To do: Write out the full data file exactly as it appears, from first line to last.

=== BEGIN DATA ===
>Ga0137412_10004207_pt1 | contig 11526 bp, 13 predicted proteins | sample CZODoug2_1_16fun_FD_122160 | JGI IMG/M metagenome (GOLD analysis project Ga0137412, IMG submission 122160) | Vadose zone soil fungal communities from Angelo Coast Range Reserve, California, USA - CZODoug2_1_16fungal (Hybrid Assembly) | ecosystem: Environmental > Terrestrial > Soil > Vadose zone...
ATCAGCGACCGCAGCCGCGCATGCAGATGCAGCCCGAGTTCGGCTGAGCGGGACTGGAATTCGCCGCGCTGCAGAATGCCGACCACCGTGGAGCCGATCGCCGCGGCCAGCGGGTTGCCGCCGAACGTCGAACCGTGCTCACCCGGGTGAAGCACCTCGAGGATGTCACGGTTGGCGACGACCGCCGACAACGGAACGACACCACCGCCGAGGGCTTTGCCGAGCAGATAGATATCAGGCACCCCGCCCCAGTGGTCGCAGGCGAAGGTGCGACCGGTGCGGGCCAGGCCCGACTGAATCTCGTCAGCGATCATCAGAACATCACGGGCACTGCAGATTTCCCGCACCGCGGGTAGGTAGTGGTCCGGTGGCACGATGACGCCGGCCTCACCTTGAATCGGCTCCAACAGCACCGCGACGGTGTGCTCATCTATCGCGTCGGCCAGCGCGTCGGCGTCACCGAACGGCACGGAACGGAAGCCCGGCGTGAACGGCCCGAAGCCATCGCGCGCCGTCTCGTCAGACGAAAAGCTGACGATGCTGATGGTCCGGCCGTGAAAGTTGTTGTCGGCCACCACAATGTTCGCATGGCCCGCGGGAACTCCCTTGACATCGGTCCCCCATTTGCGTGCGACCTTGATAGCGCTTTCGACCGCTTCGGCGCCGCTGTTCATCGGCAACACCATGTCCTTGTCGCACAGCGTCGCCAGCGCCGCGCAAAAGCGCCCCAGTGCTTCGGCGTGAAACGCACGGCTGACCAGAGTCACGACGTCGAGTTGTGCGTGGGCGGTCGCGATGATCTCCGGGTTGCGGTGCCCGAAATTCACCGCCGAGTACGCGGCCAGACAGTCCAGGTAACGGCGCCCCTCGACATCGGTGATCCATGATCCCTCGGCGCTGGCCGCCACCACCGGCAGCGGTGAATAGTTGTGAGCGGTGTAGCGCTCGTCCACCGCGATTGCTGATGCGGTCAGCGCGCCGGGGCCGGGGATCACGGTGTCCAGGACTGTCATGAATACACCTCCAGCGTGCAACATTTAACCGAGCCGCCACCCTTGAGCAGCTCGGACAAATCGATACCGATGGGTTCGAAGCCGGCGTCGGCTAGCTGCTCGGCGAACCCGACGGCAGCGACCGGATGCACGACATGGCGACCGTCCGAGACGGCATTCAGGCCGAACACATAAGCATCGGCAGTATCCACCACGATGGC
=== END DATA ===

>Ga0137412_10004207_pt1 | contig 11526 bp, 13 predicted proteins | sample CZODoug2_1_16fun_FD_122160 | JGI IMG/M metagenome (GOLD analysis project Ga0137412, IMG submission 122160) | Vadose zone soil fungal communities from Angelo Coast Range Reserve, California, USA - CZODoug2_1_16fungal (Hybrid Assembly) | ecosystem: Environmental > Terrestrial > Soil > Vadose zone...
ATCAGCGACCGCAGCCGCGCATGCAGATGCAGCCCGAGTTCGGCTGAGCGGGACTGGAATTCGCCGCGCTGCAGAATGCCGACCACCGTGGAGCCGATCGCCGCGGCCAGCGGGTTGCCGCCGAACGTCGAACCGTGCTCACCCGGGTGAAGCACCTCGAGGATGTCACGGTTGGCGACGACCGCCGACAACGGAACGACACCACCGCCGAGGGCTTTGCCGAGCAGATAGATATCAGGCACCCCGCCCCAGTGGTCGCAGGCGAAGGTGCGACCGGTGCGGGCCAGGCCCGACTGAATCTCGTCAGCGATCATCAGAACATCACGGGCACTGCAGATTTCCCGCACCGCGGGTAGGTAGTGGTCCGGTGGCACGATGACGCCGGCCTCACCTTGAATCGGCTCCAACAGCACCGCGACGGTGTGCTCATCTATCGCGTCGGCCAGCGCGTCGGCGTCACCGAACGGCACGGAACGGAAGCCCGGCGTGAACGGCCCGAAGCCATCGCGCGCCGTCTCGTCAGACGAAAAGCTGACGATGCTGATGGTCCGGCCGTGAAAGTTGTTGTCGGCCACCACAATGTTCGCATGGCCCGCGGGAACTCCCTTGACATCGGTCCCCCATTTGCGTGCGACCTTGATAGCGCTTTCGACCGCTTCGGCGCCGCTGTTCATCGGCAACACCATGTCCTTGTCGCACAGCGTCGCCAGCGCCGCGCAAAAGCGCCCCAGTGCTTCGGCGTGAAACGCACGGCTGACCAGAGTCACGACGTCGAGTTGTGCGTGGGCGGTCGCGATGATCTCCGGGTTGCGGTGCCCGAAATTCACCGCCGAGTACGCGGCCAGACAGTCCAGGTAACGGCGCCCCTCGACATCGGTGATCCATGATCCCTCGGCGCTGGCCGCCACCACCGGCAGCGGTGAATAGTTGTGAGCGGTGTAGCGCTCGTCCACCGCGATTGCTGATGCGGTCAGCGCGCCGGGGCCGGGGATCACGGTGTCCAGGACTGTCATGAATACACCTCCAGCGTGCAACATTTAACCGAGCCGCCACCCTTGAGCAGCTCGGACAAATCGATACCGATGGGTTCGAAGCCGGCGTCGGCTAGCTGCTCGGCGAACCCGACGGCAGCGACCGGATGCACGACATGGCGACCGTCCGAGACGGCATTCAGGCCGAACACATAAGCATCGGCAGTATCCACCACGATGGC